In Vietnam, you need at least a director and a shareholder like Singapore and there is the requirement for a resident director too. The difference is that the directors are shareholders.
- Singapore ranks seventh for having a liberal corporate taxation. Vietnam is 86th.
- Singapore imposes 17% corporate tax. In Vietnam, it is 20% for all except oil, gas, and natural resource sectors, which is subject to 32% to 50% tax.
- Singapore levies a 7% GST compared to 10% VAT in Vietnam, which also has a provision for 5% to 150% special sales tax on luxury goods.
- Singapore’s income tax has multiple slabs starting from 2% to 22% for residents and 15% to 22% for non-residents. Vietnam taxes income between 5% and 35%. Foreign-sourced income is tax exempt in Singapore, but not in Vietnam.
Transparency and corruption
The Global Competitiveness Report has repeatedly lauded Singapore for its transparency, openness, and business facilitation free from corruption. The city-state has taken ample steps to curb corruption both in public and private sectors. The Transparency International’s Corruption Perceptions Index ranks Singapore sixth. In comparison, Vietnam is at 107th position.
The case-by-case business approval, the need for licenses and sublicenses, restricted entry, weak legal system, and bureaucratic red tape in Vietnam give rise to high-level corruption, a key obstacle in doing business there. Entrepreneurs and investors often have to make facilitation payments for getting things done.
Grants and tax exemptions
Vietnam has set up a VND 11.75 billion (about S$695,000) SpeedUP fund to financially support startups. The US$47-million National Technology Innovation Fund and the National Agency for Technology, Entrepreneurship, and Commercialization Development give soft loans to new businesses. The government also extends tax holidays, preferential tax rates, and tax credits. However, this lacks the scale, management, regulation, and funding Singapore has on offer.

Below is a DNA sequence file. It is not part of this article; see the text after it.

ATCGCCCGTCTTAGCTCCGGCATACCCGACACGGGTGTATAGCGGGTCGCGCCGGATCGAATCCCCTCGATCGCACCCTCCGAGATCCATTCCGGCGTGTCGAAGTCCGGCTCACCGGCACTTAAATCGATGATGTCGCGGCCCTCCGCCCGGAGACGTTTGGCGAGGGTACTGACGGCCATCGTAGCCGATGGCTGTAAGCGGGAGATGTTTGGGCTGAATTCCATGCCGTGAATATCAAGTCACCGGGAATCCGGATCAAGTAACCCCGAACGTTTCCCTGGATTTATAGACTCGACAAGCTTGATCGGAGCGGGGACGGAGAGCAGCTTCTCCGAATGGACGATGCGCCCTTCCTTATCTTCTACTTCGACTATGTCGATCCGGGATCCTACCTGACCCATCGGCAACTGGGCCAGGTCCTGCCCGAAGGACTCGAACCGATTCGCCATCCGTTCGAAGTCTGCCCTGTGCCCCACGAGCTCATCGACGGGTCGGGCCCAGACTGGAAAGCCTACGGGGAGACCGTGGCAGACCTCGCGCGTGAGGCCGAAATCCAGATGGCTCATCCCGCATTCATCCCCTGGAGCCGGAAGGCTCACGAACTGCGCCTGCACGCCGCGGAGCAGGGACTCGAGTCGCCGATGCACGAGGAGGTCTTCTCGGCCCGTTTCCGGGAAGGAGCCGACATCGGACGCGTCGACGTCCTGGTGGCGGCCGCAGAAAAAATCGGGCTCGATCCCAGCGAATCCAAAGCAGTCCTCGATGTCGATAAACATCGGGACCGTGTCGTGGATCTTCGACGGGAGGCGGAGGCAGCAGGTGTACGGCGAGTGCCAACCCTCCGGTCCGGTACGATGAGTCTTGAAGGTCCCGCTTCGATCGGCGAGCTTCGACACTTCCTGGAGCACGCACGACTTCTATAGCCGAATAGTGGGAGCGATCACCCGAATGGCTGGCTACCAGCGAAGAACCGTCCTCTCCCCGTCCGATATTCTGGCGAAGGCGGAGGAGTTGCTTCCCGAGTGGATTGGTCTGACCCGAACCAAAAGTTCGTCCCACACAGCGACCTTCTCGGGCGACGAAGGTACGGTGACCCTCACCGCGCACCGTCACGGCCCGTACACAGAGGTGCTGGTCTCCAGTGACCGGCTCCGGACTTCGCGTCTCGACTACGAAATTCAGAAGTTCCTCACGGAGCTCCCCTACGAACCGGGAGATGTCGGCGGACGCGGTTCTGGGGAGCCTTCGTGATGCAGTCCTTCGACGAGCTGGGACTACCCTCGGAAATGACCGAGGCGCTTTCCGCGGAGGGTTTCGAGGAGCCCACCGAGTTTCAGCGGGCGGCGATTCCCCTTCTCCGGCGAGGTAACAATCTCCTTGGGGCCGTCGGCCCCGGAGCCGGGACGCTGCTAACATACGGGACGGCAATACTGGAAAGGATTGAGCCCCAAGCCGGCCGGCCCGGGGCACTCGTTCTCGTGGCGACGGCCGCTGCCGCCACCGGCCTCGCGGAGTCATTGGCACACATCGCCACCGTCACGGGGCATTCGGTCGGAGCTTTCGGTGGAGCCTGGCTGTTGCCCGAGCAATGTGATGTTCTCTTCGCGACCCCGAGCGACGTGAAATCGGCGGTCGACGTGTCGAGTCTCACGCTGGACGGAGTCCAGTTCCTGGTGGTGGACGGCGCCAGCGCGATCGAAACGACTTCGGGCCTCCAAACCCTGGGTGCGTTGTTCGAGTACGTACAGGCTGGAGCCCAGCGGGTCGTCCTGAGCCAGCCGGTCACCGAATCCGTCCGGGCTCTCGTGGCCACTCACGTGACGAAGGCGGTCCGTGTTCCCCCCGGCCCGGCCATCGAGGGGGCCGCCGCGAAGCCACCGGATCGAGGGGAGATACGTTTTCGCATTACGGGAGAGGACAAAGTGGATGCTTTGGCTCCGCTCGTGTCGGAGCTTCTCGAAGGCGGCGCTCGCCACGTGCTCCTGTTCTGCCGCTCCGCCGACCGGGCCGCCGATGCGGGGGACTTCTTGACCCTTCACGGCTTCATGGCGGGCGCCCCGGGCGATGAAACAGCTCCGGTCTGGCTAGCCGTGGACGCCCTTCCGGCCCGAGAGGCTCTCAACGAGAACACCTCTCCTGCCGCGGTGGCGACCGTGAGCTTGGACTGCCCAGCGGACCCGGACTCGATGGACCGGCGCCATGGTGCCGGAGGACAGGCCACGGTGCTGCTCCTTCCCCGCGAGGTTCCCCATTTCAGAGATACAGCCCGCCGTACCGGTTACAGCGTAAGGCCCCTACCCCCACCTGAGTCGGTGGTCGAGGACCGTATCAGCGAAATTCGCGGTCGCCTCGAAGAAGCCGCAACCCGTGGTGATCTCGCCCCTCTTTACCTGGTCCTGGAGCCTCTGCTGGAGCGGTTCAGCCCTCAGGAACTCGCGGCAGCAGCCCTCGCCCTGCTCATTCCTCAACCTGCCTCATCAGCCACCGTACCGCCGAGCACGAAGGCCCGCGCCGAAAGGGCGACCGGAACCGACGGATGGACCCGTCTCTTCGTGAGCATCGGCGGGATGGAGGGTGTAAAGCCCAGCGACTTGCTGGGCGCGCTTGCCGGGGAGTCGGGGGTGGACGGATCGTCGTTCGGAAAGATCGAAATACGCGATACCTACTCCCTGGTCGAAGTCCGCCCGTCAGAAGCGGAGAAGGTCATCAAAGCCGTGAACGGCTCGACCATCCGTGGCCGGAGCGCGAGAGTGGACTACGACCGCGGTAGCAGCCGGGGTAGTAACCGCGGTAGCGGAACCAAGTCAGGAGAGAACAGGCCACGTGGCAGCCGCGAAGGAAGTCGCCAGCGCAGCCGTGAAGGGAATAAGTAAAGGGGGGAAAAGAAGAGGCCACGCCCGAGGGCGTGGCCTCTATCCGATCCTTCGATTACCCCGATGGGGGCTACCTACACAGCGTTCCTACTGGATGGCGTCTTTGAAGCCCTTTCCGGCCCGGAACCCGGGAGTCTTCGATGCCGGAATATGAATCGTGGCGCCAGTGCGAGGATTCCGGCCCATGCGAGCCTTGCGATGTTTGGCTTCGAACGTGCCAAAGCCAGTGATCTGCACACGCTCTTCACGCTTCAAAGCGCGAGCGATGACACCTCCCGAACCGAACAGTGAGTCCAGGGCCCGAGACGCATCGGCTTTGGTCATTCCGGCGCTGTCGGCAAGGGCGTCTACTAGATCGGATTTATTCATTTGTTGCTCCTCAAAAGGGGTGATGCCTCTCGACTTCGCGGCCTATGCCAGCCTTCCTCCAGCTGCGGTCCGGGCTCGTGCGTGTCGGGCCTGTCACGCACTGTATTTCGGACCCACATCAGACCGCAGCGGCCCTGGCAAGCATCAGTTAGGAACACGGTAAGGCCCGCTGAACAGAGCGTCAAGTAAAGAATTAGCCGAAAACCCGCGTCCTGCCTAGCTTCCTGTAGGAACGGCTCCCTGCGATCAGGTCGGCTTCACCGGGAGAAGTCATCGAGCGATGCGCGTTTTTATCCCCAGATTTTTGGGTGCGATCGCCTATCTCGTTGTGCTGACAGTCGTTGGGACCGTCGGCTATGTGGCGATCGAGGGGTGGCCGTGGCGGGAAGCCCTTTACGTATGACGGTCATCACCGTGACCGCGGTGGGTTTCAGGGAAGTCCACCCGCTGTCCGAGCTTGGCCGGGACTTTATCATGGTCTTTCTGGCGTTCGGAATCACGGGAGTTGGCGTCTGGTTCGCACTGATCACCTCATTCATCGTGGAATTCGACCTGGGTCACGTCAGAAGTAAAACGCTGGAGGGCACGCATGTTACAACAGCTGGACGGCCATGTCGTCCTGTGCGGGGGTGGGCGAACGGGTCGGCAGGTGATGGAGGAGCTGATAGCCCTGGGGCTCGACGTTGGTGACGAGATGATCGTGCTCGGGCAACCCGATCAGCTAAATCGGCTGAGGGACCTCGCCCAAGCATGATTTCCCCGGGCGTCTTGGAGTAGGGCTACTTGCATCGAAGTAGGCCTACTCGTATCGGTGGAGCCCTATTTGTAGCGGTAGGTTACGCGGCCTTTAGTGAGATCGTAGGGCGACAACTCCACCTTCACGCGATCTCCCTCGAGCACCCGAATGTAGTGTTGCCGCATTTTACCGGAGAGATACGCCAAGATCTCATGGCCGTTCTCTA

Singapore provides grants covering up to 70% of startup costs in 10 selected areas. No tax is levied on S$100,000 income for the first year. A 50% exemption is granted on second, third, and fourth years on S$200,000 income. The ACE fund provides a S$7 matching grant (maximum S$50,000) to startups spending every S$3. A separate $10 million fund caters to seeding of tech startups. SMEs get tax rebates for their investment in technology and skill development. Apart from 5% exemption on acquisitions, tax rebates on loan repayments are also allowed.
Anyone intending of working in either Singapore and Vietnam must have a valid visa/pass before they can start working.
The most common visa/permit for foreigners in Vietnam is called the “Work Permit”. Foreigners need to have a work contract and an employer who is willing to arrange all details for them (eg. Apply to the local Department of Labor, War Invalid & Social Affairs in their city). Specialists, managers, executive directors, interns and short-period contract experts can apply for this Work Permit. It is highly advisable for these documents to be submitted a couple of months beforehand if possible.
In Singapore, the most common visa for foreigners is Employment Pass “EP”. This visa can be issued to foreign professionals, managers and executives who are required to have a monthly salary of more than SG $3,600. If you are looking to start a new business in Singapore, you can also apply for an EntrePass.